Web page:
TV UK, 13 June
Gang Wars: believing the bullshit bragging of adolescents.
‘They had sticks, and chains, and they did shout bad words.’ What about guns? ‘Yes, I fink it was Uzis.’ Uzis? What about elephants? ‘Yes! They had hephelumps too, and they did eat my fwiend!’
All right, that isn’t a precise transcript, but Gang Wars (Channel 4, last Sunday) was a terrible programme, which can only diminish the reputation of the normally respectable Dispatches strand. For all its flaws, the recent Killing Zone programme at least included footage of real events and credible interviews with the protagonists (1). And Virgin Soldiers provided valuable insights into the mentality of young American soldiers and their experience of Gulf War II.
Gang Wars, in contrast, largely comprised interviews with adolescent bullshitters, bragging about their street-fighting exploits, or assuring reporter Ishmahil Blagrove that they lived in fear of their lives. Blagrove apparently spent six months investigating violence among British teenagers, or as his own posture had it, uncovering the hidden gang culture (2). Anyone would think there had never been an hysterical headline or news report about teenage gangs.
The highlight of the programme was when a senior Metropolitan police officer warned Blagrove against getting carried away in a moral panic. Good point, copper. Once upon a time, a young, black reporter might have been expected to challenge the police for being heavy-handed in their approach to young, predominantly black kids. In this case, Blagrove managed to make the Met look racist for not piling in batons blazing.
Blagrove’s final, depressing endorsement of zero tolerance policing rested not on any serious journalistic investigation, but on the moral authority of a bereaved mother (though it was far from clear that her son’s death was in fact gang-related). Undoubtedly, things do sometimes get out of hand with disastrous consequences, but the trick of journalism is accommodating such stories in a broader perspective. It is hard to combine that trick with a shock, horror exposé posture.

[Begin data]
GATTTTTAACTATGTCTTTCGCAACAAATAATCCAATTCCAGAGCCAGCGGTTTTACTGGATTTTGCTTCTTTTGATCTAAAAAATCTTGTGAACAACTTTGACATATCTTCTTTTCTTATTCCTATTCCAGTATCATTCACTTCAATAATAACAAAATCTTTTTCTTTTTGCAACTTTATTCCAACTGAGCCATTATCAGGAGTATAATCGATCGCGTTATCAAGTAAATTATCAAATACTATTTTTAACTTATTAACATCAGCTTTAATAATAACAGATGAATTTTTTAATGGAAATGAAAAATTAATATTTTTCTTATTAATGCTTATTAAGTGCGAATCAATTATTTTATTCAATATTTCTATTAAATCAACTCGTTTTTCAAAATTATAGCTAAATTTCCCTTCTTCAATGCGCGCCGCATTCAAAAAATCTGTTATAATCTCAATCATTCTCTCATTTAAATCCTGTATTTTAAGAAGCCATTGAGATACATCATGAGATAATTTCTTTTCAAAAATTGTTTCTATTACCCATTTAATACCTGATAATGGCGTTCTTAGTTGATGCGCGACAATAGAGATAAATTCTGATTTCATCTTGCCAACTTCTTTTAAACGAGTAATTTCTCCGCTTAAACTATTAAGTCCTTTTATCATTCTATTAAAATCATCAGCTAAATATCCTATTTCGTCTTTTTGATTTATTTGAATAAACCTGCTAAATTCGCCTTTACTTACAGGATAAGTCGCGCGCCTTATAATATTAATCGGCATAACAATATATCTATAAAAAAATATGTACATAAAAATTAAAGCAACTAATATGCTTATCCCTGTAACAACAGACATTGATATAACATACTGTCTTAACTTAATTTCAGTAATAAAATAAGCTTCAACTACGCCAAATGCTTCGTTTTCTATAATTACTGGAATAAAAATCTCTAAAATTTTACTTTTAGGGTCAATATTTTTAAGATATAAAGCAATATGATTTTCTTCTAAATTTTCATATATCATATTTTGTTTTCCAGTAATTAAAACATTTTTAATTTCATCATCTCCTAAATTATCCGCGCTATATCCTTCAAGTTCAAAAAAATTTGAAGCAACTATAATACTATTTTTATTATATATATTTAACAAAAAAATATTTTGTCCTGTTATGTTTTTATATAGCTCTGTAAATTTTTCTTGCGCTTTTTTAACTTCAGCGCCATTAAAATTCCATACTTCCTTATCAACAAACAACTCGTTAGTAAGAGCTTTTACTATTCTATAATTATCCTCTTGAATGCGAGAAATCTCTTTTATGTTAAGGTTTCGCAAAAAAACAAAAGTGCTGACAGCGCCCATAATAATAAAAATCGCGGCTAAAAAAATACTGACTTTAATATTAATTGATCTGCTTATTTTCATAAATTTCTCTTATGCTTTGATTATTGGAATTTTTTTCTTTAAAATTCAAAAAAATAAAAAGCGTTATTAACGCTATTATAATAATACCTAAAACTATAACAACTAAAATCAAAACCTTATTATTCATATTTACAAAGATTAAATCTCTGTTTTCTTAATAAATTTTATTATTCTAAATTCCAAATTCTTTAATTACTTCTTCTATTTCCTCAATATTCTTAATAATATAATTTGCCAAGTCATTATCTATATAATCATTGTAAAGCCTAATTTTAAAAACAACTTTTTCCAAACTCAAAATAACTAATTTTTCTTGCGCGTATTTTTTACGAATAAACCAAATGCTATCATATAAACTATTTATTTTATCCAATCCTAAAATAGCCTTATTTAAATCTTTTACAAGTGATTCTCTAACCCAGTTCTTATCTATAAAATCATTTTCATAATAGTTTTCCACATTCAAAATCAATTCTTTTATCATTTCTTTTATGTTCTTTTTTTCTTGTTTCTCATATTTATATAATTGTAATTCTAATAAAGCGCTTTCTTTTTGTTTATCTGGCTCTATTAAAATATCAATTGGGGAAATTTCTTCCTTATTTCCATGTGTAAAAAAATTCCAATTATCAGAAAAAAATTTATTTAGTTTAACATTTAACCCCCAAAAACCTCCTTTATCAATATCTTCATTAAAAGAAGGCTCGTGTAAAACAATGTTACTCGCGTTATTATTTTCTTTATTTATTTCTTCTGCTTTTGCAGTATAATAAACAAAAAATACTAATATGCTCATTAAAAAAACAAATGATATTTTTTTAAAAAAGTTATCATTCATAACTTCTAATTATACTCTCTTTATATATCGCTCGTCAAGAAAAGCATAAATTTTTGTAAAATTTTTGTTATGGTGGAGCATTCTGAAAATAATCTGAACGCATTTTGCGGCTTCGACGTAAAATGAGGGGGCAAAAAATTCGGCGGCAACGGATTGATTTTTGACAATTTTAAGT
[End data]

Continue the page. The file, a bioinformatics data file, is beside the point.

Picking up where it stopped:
It is a fairly safe bet that Morrissey never ran with a teenage gang. The Importance of Being Morrissey, on Channel 4 later the same night, offered rare access to the notoriously strange former frontman of The Smiths. Thankfully, the programme was not presented by Martin Bashir, but I can’t help wondering if it is about to be followed by a ‘The Footage They Didn’t Want You to See’ riposte, like the one that followed Bashir’s Michael Jackson programme (3).
I was simultaneously too young and too old for The Smiths (I was into Dire Straits at the time), but I have to admit to liking their records now. As is so often the case, though, an interview with the artist did nothing for one’s appreciation of his work. Morrissey came across as dull and annoying, and even his famously influential vegetarianism is now mixed up in mealy-mouthed mumblings about food safety. With a personality this lame, his long-awaited next record had better be good.
Dolan Cummings is publications editor at the Institute of Ideas, and editor of Culture Wars. He is also the editor of Reality TV: How Real Is Real?, Hodder Murray, 2002 (buy this book from Amazon (UK) or Amazon (USA)).
(1) See TV UK, 22 May
(2) See Gang Wars on the Channel 4 website
(3) See TV UK, 6 March
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